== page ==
344 pages | 26 B/W Illus.
This book seeks to combine the study of human social cognition - the way we think, decide, plan and analyze social situations - with an evolutionary framework that considers these activities in light of evolutionary adaptations for solving problems of survival faced by our ancestors over thousands of generations. The chapters report recent research and theories illustrating how evolutionary principles can shed new light on the subtle and often subconscious ways that cognitive mechanisms guide peoples’ thoughts, memories, judgments, attitudes and behaviors in social life.
The contributors to this volume, who are leading researchers in their fields, seek answers to such intriguing questions as: how can evolutionary principles help to explain human beliefs, attitudes, judgments, prejudice, and group preferences? Are there benefits to behaving unpredictably? Why are prototypical faces more attractive than atypical ones? How do men and women think about, and select potential mates? What are the adaptive functions of negative affect? What are the evolutionary influences on the way people think about and respond to social exclusion and ostracism?
Evolution and the Social Mind offers a highly integrated and representative coverage of this emerging field, and is suitable as a textbook in advanced courses dealing with social cognition and evolutionary psychology.
"Evolution and the Social Mind is an absolute masterpiece. It provides the first major synthesis of social cognition and evolutionary psychology, and paves the way for the next decade of research. It is truly a landmark volume, and will become required reading for all scholars in the field."
-David M. Buss, Author of Evolutionary Psychology: The New Science of the Mind
Part I. Introduction and Foundations. von Hippel, Haselton, Forgas, Evolutionary Psychology and Social Thinking: History, Issues, and Prospects. Dunbar, The Social Brain Hypothesis and Its Relevance to Social Psychology. Gangestad, Thornhill, The Evolution of Social Inference Processes: The Importance of Signaling Theory. Kenrick, Delton, Robertson, Vaughn Becker, Neuberg, How the Mind Warps: A Social Evolutionary Perspective on Cognitive Processing Disjunctions. Part II. The Evolutionary Psychology of Affect and Cognition. Ellsworth, Appraisals, Emotions, and Adaptation. Buck, The Evolutionary Bases of Social and Moral Emotions: Dominance, Submission, and True Love. Forgas, The Strange Cognitive Benefits of Mild Dysphoria: On the Evolutionary Advantages of Not Being Too Happy. Badcock, Allen, Evolution, Social Cognition, and Depressed Mood: Exploring the Relationship between Depression and Social Risk-taking. Part III. The Evolutionary Psychology of Mate Selection. Todd, Coevolved Cognitive Mechanisms in Mate Search: Making Decisions in a Decision-shaped World. Simpson, LaPaglia, An Evolutionary Account of Strategic Pluralism in Human Mating: Changes in Mate Preferences across the Ovulatory Cycle. Lieberman, Aligning Evolutionary Psychology and Social Cognition: Inbreeding Avoidance as an Example of Investigations into Categorization, Decision Rules, and Emotions. Fletcher, Overall, The Self in Intimate Relationships: A Social Evolutionary Account. Part IV. The Evolutionary Psychology of Interpersonal Processes. Buunk, Massar, Dijkstra, A Social Cognitive Evolutionary Approach to Jealousy: The Automatic Evaluation of Ones Romantic Rivals. Van Vugt, Kurzban, Cognitive and Social Adaptations for Leadership and Followership: Evolutionary Game Theory and Group Dynamics. Halberstadt, Proximate and Ultimate Origins of a Bias for Prototypical Faces: An Evolutionary Social Cognitive Account. Ybarra, Keller, Chan, Baron, Hutsler, Garcia, Sanchez-Burks, Rios Morrison, The Social Prediction Dynamic: A Legacy of Cognition and Mixed Motives. Spoor, Williams, The Evolution of an Ostracism Detection System. Schaller, Duncan, The Behavioral Immune System.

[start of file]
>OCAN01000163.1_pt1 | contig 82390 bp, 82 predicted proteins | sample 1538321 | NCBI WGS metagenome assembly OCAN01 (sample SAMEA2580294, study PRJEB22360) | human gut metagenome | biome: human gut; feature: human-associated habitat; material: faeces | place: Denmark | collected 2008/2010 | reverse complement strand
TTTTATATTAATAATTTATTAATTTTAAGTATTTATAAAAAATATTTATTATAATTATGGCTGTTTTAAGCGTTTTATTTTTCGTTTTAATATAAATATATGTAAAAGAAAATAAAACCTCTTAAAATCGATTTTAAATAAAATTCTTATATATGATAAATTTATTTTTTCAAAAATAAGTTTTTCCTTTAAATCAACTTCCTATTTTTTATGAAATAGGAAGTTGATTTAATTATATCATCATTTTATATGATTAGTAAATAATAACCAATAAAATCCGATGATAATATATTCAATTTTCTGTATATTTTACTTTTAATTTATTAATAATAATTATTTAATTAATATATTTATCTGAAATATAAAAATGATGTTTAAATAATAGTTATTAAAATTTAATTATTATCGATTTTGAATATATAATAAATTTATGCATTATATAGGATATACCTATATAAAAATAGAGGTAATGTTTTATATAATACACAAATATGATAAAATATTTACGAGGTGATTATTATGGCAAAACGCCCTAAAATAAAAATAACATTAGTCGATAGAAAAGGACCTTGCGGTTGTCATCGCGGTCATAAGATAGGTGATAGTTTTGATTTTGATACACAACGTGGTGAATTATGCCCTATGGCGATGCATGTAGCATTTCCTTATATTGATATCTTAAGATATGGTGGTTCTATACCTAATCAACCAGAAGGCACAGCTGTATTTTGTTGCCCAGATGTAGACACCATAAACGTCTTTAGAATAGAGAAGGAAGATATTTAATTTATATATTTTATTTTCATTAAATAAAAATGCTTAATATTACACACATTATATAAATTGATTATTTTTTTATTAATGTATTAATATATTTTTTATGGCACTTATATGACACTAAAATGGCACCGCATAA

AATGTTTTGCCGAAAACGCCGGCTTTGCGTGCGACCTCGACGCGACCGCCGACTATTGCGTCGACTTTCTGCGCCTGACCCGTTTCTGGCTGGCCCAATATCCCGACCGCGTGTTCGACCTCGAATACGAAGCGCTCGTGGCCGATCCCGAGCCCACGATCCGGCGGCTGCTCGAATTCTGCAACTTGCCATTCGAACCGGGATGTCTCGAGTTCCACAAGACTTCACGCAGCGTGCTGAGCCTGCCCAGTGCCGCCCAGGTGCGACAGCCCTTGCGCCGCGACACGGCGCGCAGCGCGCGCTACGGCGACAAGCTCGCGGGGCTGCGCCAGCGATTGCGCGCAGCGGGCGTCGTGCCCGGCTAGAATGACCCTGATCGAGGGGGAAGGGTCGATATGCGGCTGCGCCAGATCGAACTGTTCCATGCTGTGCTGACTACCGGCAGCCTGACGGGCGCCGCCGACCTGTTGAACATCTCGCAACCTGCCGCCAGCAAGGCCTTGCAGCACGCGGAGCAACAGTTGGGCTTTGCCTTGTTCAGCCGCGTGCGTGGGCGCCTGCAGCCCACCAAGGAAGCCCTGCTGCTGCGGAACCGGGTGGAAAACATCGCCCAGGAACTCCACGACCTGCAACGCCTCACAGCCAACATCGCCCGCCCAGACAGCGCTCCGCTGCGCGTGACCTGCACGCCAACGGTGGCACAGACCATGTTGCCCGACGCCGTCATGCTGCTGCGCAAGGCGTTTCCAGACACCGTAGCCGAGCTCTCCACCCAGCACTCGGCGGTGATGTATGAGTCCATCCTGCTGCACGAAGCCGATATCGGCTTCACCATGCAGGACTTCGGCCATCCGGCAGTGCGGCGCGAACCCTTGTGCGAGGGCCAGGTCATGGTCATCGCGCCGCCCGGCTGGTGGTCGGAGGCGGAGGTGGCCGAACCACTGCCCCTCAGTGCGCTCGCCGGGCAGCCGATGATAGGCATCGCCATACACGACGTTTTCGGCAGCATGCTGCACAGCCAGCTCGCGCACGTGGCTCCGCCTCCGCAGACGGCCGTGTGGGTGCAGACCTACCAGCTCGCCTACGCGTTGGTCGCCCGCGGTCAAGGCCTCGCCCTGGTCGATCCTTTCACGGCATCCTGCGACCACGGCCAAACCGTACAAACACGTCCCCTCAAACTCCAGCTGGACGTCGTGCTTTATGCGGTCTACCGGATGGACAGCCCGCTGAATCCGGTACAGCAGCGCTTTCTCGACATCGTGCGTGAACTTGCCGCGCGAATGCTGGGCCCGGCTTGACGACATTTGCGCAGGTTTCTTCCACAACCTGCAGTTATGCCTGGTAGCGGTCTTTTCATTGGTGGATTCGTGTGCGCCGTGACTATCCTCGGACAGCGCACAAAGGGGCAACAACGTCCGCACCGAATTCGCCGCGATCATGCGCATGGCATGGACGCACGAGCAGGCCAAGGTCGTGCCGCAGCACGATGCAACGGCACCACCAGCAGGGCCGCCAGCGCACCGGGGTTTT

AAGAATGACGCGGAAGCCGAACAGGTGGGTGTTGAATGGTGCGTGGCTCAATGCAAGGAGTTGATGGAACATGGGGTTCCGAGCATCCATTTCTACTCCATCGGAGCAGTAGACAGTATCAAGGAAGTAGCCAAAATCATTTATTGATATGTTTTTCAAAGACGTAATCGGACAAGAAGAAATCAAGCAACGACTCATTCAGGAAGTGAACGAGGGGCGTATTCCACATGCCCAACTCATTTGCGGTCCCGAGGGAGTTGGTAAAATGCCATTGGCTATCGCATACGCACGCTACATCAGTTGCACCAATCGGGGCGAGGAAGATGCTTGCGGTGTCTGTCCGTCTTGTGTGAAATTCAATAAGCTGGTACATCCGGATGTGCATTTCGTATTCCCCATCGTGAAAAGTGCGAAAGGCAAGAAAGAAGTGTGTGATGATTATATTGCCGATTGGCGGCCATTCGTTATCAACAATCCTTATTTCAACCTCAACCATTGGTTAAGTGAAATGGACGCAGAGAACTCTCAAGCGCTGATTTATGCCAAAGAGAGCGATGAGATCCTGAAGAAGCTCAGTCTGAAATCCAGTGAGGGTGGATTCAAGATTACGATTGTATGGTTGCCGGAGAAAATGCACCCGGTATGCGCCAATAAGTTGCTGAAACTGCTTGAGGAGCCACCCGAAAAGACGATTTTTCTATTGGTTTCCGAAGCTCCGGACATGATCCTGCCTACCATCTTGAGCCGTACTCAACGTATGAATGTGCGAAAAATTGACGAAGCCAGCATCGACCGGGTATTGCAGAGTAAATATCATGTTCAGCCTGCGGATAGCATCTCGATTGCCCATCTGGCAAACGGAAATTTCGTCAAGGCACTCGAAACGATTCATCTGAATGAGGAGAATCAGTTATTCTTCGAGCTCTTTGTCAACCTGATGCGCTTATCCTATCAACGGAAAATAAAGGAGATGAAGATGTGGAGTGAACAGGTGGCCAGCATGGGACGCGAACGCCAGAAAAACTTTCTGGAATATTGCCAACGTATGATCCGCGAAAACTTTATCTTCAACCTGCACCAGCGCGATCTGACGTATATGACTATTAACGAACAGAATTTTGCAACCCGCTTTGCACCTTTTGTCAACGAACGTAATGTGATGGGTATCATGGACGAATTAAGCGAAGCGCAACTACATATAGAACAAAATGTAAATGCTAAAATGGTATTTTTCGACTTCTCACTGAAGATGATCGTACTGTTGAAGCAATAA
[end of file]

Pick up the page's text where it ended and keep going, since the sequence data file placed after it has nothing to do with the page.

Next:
The aim of the Sydney Symposia of Social Psychology is to provide new, integrative insights into key areas of contemporary research. Held every year at the University of New South Wales, Sydney, each symposium deals with an important integrative theme in social psychology, and the invited participants are leading researchers in the field from around the world. Each contribution is extensively discussed during the symposium and is subsequently thoroughly revised into book chapters that are published in the volumes in this series.